SAN ANTONIO — Larisa Alvarado, 36, feared she had the coronavirus when she woke up last week feeling an itch and pain in her leg that later advanced to swelling. She began running a fever and became nauseous.
A friend and poison control expert suggested her symptoms could be from a spider bite, and advised her to see a doctor. But before she went to an urgent care clinic, Alvarado first had to research the cost of a visit and of the medicine a doctor was likely to prescribe—to see if she could afford them.
That’s because she doesn’t have health insurance. Alvarado lost her job as a patient resource specialist with the American Cancer Society after the organization’s fundraising was hit due to the pandemic.
Alvarado is just one of more than 11.2 million Latinos in the United States who don’t have health insurance—in 2019, almost 17 percent of Hispanics didn’t have health coverage, the highest of any group. That was the figure from before the pandemic, which was already up from 10.22 million in 2016.
Now experts say that number is likely even higher given the pandemic’s disproportionate toll on the community.
As people lose work and health care benefits, it’s become an even tougher task to ensure residents get health coverage access, said Joe Ibarra, co-chair of EnrollSA, a coalition of organizations trying to boost insurance enrollment in the San Antonio area.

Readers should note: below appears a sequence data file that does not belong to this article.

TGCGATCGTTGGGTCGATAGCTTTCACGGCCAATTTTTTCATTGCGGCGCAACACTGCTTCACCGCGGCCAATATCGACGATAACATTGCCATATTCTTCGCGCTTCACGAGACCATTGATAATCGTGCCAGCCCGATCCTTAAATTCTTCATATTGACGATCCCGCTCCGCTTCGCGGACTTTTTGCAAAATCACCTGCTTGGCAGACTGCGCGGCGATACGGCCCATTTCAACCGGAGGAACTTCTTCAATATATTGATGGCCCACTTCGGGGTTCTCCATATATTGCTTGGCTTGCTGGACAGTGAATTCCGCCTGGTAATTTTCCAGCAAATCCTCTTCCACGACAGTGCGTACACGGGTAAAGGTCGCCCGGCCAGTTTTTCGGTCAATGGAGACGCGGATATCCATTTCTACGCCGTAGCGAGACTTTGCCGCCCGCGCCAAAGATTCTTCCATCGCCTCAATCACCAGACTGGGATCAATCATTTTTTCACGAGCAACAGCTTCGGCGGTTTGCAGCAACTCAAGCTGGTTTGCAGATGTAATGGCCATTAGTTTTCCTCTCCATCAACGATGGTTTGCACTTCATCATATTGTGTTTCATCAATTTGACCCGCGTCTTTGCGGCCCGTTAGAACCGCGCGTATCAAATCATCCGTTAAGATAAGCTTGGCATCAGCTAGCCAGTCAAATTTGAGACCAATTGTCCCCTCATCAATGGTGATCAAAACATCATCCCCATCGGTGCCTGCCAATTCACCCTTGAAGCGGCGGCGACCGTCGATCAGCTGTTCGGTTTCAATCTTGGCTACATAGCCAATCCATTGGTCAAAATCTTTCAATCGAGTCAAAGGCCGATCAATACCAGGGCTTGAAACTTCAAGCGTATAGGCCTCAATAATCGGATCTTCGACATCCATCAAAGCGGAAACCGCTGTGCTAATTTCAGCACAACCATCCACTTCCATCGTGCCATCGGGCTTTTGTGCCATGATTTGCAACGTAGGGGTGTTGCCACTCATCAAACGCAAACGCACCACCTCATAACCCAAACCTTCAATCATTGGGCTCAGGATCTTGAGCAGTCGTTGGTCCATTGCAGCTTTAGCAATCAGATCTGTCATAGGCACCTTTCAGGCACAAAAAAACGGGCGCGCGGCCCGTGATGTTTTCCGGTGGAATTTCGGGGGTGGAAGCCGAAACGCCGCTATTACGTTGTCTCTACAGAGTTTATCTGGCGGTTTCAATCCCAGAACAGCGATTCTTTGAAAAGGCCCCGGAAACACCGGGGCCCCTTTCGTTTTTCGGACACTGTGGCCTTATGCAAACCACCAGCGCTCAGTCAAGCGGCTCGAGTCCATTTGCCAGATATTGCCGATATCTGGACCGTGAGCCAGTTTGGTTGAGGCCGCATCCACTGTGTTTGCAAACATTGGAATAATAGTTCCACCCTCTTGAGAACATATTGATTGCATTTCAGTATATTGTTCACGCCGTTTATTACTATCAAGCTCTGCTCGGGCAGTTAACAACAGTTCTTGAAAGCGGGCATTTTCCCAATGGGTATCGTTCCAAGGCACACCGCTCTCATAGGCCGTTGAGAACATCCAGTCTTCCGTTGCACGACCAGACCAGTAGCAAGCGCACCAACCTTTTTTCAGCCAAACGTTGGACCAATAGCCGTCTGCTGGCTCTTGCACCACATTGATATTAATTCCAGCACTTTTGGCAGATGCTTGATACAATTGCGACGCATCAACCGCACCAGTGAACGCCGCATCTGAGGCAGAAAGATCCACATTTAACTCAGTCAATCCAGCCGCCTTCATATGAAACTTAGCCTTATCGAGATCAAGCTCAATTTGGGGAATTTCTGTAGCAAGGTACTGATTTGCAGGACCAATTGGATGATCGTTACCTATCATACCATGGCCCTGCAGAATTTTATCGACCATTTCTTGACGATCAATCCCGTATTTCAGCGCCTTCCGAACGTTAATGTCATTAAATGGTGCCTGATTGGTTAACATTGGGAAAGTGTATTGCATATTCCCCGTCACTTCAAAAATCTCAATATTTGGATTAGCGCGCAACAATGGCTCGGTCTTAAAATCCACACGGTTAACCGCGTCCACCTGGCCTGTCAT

“In Texas, there is no expanded Medicaid. The rules are really harsh. Folks are losing coverage as a result of losing their jobs and they are left without good options,” Ibarra told NBC News.
Latinos gained the most under the Affordable Care Act after it was enacted in 2010, with about 4 million adults and 600,000 children gaining health care coverage by 2016.
As more people lose health insurance, the cost and the availability of coverage are top-tier issues for Hispanics this election cycle. Latinos rank it even ahead of jobs and the economy and place more importance on it than they did about this time in 2016.
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“Latinos are going to the polls keeping health care in mind and their experience with Covid in mind and voting for change for their health and well-being,” Alberto Gonzalez, senior policy strategist at UnidosUS, a Latino civil rights organization, said.
Early in the election cycle, the GOP was pointing to record low unemployment rates Latinos were experiencing as reason to re-elect Trump, while Democrats countered that Hispanics were not economically stable if many had to work more than one job to make ends meet.
But the pandemic’s disproportionate effect on Latinos has forced a reckoning of the gaps in health care coverage, especially in states like Texas with a huge Hispanic population.
Fears of Covid-19 — without health insurance
Before Alvarado lost her job, she was already skimping on her health, forgoing therapy for carpal tunnel to save on the steep copay and deductibles. Now without health